So try to create more situations where going out will make them want to be well presented. Perhaps get an old friend or relative they don’t see very often to phone up and arrange an outing; a little encouragement to ‘look your best for Angela’ could be just what they need.
If your parents are in a negative rut where they’re not bathing regularly then you have to help them break out of that. Give them reasons to want to be clean rather than simply telling them to improve.
Bathing Aids for the Elderly
If fear and mobility are problems there is a lot you can do to help. A range of bathing aids is available, from anti-slip mats, grab handles and shower seats right through to electric bath chairs which can lower your elderly parent safely into the bath. Your local authority may be able to help you with this and can send an occupational therapist to assess your parent’s needs professionally.
Help with Washing
You may feel it would be appropriate to encourage your parent to allow family members to help with washing. This is a huge step and so should be handled with kid gloves. Make sure the idea is presented as an offer of help, not a demand because ‘something has to be done’. Try to get your parent to see there is a problem, perhaps initially just by asking if they’re finding looking after themselves more difficult lately.
If they say no then drop the subject – don’t badger them. It’s a big issue and may need some time for them to reflect and appreciate the need. You can bring it up again at a later date when they may be more receptive.
Help can begin with small steps. Perhaps just washing hair and then maybe washing their face. As such assistance becomes normal and accepted then you can build it up, taking areas of the body at a time. It can also be seen as a combined effort, with your parent doing whatever he or she can so they still retain a sense of some control.
This must always be done in such a way as to preserve your parent’s dignity.
Eventually this help might develop into very extensive assistance and bed baths. For detailed advice on this you should read our Guide on Bed Baths for Elderly Parents.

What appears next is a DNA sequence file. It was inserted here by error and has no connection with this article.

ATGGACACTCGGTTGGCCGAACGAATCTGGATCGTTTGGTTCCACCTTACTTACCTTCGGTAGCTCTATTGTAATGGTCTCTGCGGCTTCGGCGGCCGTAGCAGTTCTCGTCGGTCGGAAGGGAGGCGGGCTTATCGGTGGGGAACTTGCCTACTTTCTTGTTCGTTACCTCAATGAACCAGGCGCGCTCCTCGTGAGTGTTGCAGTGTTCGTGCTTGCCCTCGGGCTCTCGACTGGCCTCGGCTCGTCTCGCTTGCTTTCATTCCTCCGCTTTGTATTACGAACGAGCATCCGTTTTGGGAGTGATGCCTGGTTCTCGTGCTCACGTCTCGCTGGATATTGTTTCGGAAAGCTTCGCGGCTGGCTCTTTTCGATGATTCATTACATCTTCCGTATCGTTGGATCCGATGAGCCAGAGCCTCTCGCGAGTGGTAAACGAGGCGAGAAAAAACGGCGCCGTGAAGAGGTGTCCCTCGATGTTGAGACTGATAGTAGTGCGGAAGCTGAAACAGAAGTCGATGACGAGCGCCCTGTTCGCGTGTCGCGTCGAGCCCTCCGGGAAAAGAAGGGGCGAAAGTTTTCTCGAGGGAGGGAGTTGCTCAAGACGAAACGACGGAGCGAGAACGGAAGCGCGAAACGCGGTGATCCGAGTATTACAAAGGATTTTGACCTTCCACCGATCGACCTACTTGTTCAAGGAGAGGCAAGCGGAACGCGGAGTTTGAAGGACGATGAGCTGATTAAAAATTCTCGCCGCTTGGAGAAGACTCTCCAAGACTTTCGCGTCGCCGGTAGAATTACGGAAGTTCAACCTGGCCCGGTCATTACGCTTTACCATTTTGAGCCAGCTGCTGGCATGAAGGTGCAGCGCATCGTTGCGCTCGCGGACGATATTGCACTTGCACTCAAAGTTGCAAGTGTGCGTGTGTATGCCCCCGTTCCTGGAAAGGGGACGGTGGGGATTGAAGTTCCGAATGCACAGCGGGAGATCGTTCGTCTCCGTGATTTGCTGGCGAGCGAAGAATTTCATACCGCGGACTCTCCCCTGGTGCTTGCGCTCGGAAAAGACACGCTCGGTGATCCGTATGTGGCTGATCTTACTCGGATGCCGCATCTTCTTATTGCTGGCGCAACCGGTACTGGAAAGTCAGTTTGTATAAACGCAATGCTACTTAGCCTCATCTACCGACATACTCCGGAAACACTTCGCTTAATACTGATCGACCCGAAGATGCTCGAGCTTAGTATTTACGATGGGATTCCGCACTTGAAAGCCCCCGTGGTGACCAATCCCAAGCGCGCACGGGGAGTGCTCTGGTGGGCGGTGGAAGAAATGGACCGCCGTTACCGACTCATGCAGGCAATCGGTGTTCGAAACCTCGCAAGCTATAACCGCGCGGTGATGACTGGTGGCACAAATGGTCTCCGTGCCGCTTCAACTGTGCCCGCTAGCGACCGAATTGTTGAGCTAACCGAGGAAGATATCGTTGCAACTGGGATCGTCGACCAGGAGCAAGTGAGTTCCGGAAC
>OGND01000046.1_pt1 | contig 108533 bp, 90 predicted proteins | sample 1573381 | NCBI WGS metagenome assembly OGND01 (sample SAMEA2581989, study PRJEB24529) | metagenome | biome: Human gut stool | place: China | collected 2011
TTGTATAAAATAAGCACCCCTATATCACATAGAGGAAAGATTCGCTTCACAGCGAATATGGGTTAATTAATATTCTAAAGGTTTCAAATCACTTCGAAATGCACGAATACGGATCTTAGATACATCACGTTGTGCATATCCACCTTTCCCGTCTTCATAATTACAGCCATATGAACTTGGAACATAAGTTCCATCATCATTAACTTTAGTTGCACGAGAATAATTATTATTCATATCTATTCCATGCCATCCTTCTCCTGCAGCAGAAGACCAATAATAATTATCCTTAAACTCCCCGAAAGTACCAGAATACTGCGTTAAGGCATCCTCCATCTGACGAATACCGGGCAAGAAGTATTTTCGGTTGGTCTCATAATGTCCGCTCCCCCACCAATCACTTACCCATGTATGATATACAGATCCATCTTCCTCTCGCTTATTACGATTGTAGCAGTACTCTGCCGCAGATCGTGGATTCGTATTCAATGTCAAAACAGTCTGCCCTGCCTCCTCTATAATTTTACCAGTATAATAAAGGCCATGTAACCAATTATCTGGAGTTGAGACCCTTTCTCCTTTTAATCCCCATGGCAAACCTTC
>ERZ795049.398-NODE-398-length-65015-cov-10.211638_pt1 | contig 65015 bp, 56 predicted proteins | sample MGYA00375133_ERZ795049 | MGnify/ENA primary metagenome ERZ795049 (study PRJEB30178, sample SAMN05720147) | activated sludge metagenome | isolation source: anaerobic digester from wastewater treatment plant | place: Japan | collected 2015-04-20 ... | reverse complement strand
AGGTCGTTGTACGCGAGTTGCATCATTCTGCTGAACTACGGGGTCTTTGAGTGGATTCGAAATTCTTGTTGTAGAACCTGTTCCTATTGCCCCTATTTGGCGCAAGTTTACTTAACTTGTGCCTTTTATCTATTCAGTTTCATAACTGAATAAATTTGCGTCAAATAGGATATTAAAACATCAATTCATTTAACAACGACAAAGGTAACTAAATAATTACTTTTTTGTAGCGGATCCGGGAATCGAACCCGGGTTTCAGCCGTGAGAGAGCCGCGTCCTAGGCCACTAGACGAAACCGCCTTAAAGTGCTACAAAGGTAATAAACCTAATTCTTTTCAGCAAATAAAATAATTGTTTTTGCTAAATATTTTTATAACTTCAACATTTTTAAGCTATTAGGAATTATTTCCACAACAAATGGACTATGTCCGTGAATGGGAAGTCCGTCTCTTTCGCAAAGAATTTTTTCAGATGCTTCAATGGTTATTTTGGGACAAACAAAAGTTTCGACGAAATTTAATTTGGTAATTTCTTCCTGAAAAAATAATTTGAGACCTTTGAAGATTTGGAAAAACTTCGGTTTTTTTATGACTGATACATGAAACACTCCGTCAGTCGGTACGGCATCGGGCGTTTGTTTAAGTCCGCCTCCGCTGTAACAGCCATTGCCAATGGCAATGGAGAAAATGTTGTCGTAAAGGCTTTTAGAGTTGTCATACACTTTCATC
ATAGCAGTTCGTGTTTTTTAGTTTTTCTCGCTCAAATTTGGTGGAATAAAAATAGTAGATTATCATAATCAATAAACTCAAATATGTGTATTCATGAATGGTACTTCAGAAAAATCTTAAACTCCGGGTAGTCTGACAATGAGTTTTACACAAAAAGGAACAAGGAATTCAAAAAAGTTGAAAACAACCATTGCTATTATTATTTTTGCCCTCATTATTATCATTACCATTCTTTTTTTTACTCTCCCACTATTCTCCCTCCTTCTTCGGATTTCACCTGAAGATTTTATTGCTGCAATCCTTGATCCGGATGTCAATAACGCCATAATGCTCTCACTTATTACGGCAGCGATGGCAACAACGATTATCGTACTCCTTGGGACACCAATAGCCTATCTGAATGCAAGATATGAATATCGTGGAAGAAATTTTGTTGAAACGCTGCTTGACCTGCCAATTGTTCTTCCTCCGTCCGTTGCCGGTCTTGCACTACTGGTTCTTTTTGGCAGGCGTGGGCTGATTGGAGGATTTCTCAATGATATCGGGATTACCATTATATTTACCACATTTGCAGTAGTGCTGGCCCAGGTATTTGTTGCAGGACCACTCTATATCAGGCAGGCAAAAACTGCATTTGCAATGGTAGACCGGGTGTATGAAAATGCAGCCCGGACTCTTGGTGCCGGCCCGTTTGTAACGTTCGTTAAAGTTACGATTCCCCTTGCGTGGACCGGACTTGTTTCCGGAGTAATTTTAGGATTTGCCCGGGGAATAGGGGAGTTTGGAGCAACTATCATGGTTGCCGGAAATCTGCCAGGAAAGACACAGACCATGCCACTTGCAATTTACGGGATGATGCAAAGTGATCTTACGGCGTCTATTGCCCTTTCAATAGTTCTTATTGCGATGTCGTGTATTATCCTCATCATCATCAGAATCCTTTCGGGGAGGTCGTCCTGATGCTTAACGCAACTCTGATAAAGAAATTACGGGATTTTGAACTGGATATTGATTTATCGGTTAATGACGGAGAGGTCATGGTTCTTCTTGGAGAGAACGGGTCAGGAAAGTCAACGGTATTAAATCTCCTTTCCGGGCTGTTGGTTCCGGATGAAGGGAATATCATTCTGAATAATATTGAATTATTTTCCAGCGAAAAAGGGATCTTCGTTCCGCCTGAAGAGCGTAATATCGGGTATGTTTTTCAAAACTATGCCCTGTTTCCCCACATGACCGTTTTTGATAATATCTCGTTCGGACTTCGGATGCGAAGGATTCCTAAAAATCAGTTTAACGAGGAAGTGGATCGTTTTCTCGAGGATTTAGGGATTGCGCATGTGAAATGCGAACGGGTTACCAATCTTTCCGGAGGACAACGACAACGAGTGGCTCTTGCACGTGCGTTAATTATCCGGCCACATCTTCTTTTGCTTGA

In-Home Care Services
Ultimately, the most practical solution may be to take on in-home care services. This ensures your parent is in professional hands and kept properly clean. However, this is still an area which needs incredibly careful handling.
Would you like a stranger coming into your home to give you a bath? Your parent will feel no differently. They will perhaps understand the need but it doesn’t change the emotional issues of letting it happen.
Put yourself in your parents’ shoes and listen to their concerns. When you feel they are ready they can meet with a carer who will be fully trained in dealing with this situation sensitively and who can answer all their questions. As with family help routines can start small and then build up until your parents feel fully comfortable with the situation.
A truly professional in-home care provider will ensure your parents aren’t on a merry-go-round of different carers. This means they will have people with whom they are familiar and at ease. In this way you can have the reassurance your parents are in good hands and that personal hygiene no longer need be a worry.
Nobilis In-Home Care Services
If you live in the general Hampshire area Nobilis provides tried and trusted in-home care. We understand the stresses felt by families over the problems of ageing and we are sensitive to the needs of the elderly.
There are plenty of alternatives to in-home care, such as we’ve explained above, and even if you’re not interested in what we have to offer we’re more than happy to share our advice and experience. Whatever the problems you are facing with elderly parents, there is always a constructive way forward. Call our friendly team now and be reassured you won’t be subjected to any sales pitch – we’ll simply listen to your concerns and offer the best advice we can.
Telephone – 0845 6800225